Trump told the crowd that the Gettysburg Address “was excoriated by the fake news…. They said it was a terrible, terrible speech,” he said, omitting that the bad reviews came mostly from Confederate papers. “Fifty years after his death, they said it may have been the greatest speech ever made in America,” Trump went on, omitting that Lincoln’s speech was about “the unfinished work,” “the great task remaining before us,” of re-uniting the United States. Trump didn’t volunteer to bind our nation’s wounds, but he did lay claim to Lincoln’s oratorical glory: “I have a feeling that’s going to happen with us.”
In not-so-subtle contradistinction, the search for common ground was the theme of Obama’s rally at the University of Illinois. He teed it up in his tribute at McCain’s funeral. “In a nation as big and boisterous and diverse as ours,” Obama said there, our institutions of self-government, our rule of law, our norms — “principles that are eternal, truths that are abiding… are what bind us together, give shape and order to our common life. Even when we disagree. Especially when we disagree.”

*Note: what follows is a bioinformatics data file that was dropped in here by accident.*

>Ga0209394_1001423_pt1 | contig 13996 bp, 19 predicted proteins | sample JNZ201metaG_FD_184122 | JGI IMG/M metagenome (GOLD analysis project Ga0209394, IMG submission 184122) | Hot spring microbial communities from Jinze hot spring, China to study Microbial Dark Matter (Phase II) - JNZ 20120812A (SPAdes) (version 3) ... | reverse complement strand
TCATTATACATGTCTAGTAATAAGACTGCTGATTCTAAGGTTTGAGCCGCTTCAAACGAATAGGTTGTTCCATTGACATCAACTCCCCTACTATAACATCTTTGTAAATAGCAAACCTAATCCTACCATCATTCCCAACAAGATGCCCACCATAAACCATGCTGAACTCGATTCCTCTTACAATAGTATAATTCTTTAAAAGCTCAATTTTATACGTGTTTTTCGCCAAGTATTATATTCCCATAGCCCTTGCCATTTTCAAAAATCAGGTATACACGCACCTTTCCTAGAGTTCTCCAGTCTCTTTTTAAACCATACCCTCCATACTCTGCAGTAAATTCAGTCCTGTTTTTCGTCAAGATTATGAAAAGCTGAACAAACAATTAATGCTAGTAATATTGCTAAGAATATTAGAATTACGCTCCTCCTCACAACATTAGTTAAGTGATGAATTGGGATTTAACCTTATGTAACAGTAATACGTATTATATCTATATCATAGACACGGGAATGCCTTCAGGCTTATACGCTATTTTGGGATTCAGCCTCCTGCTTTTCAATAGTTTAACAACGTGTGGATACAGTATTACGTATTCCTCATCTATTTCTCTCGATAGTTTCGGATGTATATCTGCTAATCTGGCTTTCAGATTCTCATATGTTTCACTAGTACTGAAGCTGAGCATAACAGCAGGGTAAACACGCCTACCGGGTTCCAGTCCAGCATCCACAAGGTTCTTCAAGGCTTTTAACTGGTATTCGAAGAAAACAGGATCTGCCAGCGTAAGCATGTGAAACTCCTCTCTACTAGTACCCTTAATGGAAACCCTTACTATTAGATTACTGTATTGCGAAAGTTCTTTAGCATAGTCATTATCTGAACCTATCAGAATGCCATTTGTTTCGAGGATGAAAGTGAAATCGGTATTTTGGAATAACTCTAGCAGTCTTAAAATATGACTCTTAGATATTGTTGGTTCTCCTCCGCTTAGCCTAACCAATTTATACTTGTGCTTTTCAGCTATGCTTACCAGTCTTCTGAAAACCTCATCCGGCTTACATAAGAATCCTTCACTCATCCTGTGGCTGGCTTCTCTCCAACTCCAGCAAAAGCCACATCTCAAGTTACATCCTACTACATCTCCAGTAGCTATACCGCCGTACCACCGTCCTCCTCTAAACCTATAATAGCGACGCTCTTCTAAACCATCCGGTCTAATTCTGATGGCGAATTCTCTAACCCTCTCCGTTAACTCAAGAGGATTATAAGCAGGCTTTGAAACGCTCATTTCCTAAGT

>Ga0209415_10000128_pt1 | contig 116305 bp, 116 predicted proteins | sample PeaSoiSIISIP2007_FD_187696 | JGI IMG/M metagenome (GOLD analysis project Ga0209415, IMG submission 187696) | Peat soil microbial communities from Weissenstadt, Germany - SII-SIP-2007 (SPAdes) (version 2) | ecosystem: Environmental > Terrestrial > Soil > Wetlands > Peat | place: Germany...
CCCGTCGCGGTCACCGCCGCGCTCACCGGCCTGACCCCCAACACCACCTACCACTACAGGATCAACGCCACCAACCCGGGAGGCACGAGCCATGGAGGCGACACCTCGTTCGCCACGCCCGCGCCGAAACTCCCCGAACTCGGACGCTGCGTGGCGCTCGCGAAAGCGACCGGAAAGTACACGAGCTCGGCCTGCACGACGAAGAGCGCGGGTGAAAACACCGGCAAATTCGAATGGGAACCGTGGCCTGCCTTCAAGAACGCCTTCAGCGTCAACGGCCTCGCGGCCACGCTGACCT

But now, as Obama carries that theme of unity around the country, he’s tackling it in a couple of ways I haven’t heard him develop before, one more successful than the other.
The first opens a path to changing the Trump topic from “Crazytown” (as chief of staff John Kelley calls the White House in Bob Woodward’s new book) to Cui bono?, which is Latin for “Follow the money.”
The rhetorical move to consider who really benefits from Trump policies off-stage, rather than what antics are taking place onstage, is liberating and unifying. We all want the best for America. This reframing frees the media from treating our nightmare as a reality show; it frees Americans to be citizens instead of spectators; it frees the 2018 campaign to address the injustices that electrified Bernie Sanders’s supporters.
Instead of offering a diagnosis of Trump’s psychological disorders, Obama offers a narrative of how we got Trump. The symptoms, even if pathological, may be entertaining, but the body politic needs to be healed. Here’s the story Obama tells, edited for length but in his words: